(3:35 p.m.) Radiation and Microgravity Induced Genomic Instability, Optimization of Cell Recovery
Olamide Olawoyin Philander Smith College
(3:50 p.m.) Legos, Layouts and Lesions: Site-Specific DNA Lesion Analysis Method for Mammalian Cells
Morgan Tripod Arkansas State University
(4:05 p.m.) RNA-Binding Protein Regulates the Cytokine Production in T Helper Cells
Quinton L. Anderson Harding University
(4:20 p.m.) Mycobacterium tuberculosis cell wall fractions induce inflammatory cytokines in primary mouse macrophages and fibroblasts
Sara Whitlock John Brown University
(4:35 p.m.) Impact of MARCKS inhibition on Coxiella burnetii infections of host cells
Chemistry and Biochemistry Oral Presentations 2015
Abby Ritter Rhodes College
(3:20 p.m.) DFT Study of the Selectivity of DOPA-decarboxyalse
Duy Ha Henderson State University
(3:35 p.m.) Design of Tautomerically Ambiguous Cytosine-Based Nucleosides as Potential Anti-HIV Agents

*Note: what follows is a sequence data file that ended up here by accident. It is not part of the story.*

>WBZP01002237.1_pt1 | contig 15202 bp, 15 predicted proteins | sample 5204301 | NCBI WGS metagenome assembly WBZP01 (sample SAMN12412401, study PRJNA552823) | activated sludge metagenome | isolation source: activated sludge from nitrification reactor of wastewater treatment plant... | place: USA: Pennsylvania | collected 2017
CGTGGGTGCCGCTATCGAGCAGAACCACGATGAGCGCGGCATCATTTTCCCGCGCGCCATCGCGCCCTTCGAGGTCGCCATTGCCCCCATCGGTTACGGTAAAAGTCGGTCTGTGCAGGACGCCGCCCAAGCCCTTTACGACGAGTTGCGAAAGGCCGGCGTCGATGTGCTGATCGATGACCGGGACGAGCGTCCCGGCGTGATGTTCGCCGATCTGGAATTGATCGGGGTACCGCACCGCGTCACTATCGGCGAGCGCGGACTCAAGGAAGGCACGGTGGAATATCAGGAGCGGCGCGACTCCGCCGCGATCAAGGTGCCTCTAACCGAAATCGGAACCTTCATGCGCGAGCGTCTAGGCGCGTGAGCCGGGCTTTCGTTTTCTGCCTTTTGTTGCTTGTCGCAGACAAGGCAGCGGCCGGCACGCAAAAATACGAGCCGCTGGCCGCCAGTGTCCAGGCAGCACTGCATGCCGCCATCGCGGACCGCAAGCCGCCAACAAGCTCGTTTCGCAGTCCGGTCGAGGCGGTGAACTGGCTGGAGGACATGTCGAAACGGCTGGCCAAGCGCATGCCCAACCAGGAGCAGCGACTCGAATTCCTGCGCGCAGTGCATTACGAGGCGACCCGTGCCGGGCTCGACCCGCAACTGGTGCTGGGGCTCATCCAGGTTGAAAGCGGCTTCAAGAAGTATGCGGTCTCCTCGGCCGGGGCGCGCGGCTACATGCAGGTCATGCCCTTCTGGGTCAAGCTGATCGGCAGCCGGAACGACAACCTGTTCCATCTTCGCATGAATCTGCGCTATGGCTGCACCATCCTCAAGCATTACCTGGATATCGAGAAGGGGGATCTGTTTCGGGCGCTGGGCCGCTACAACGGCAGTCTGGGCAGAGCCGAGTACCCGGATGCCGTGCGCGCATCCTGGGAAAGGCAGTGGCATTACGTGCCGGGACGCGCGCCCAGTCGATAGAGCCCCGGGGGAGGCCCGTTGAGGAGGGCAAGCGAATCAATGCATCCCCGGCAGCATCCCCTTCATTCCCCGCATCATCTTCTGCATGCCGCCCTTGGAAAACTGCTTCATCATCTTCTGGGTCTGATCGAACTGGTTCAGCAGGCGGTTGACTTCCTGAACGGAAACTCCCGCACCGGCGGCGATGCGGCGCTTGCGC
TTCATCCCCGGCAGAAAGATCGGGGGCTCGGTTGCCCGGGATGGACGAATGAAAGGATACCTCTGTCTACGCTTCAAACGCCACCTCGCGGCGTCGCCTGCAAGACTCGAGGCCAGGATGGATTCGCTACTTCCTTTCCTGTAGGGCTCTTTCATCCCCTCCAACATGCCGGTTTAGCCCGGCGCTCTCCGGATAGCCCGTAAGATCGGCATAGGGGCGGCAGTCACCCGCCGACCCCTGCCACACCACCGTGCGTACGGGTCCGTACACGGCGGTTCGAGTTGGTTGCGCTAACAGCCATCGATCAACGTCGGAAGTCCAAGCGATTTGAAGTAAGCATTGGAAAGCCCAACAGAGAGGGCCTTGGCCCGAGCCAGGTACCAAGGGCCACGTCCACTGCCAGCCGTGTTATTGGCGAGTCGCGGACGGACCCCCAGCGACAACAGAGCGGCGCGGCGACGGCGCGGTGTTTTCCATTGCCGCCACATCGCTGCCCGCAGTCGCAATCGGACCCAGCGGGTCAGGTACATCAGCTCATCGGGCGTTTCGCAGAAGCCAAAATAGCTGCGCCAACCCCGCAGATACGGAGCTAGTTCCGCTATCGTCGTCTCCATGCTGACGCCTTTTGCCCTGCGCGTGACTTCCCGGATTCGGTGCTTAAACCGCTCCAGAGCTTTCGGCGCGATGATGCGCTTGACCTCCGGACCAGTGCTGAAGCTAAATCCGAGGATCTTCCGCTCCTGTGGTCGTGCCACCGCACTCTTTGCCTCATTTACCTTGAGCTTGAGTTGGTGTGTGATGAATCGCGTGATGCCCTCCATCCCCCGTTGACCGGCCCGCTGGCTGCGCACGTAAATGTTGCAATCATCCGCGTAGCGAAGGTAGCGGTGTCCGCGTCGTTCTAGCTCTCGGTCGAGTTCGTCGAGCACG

Nick Niggemann Missouri Southern State University
(3:50 p.m.) Towards the synthesis of 1-arylethyl-4-arylmethanesulfonyl-piperazines as potential serotonin 2A/2C receptor antagonists.
Katherine Demaree University of Central Arkansas
(4:05 p.m.) Iron Heteroscorpionate Complexes
C. Skyler Cochrane Rhodes College
(4:20 p.m.) Synthesis of Various Dopaminergic Compounds for Analysis in SULT1A3
Raynin Phomakay University of Central Arkansas
(4:35 p.m.) The Effect of Retinoid Receptor Agonists on K562 Cellular Adhesion, Proliferation, and α5β1 Integrin Cell Surface Expression
Physics Oral Presentations 2015
Darryl Webb Southern Arkansas University
(3:20 p.m.) Techniques to enhance endothelial cells attachment to microcarrier beads, achieving microgravity treatment
James Thomas Missouri State University
(3:35 p.m.) Molecular Dynamics Simulations of the Mechanical and Hydrothermal Properties of Mesoporous Silica and Aluminosilica
Gabrielle Abraham University of Arkansas
(3:50 p.m.) Optical Characterization of CdSe Collodial Quantum Dots
Zach Leuty Missouri State University
(4:05 p.m.) Aluminide Diffusion Coatings
Elizabeth Apala East Central University
(4:20 p.m.) Gamma Ray Burst 150518a
Dan Jones Missouri State University
(4:35 p.m.) Graphene-Biointerface for Biosensor Applications
INBRE 2015 Workshops:
Saturday November 7, 10:30-11:45
- Preparing for Graduate School (Denise Greathouse)
Questions and breakouts – CHEM 132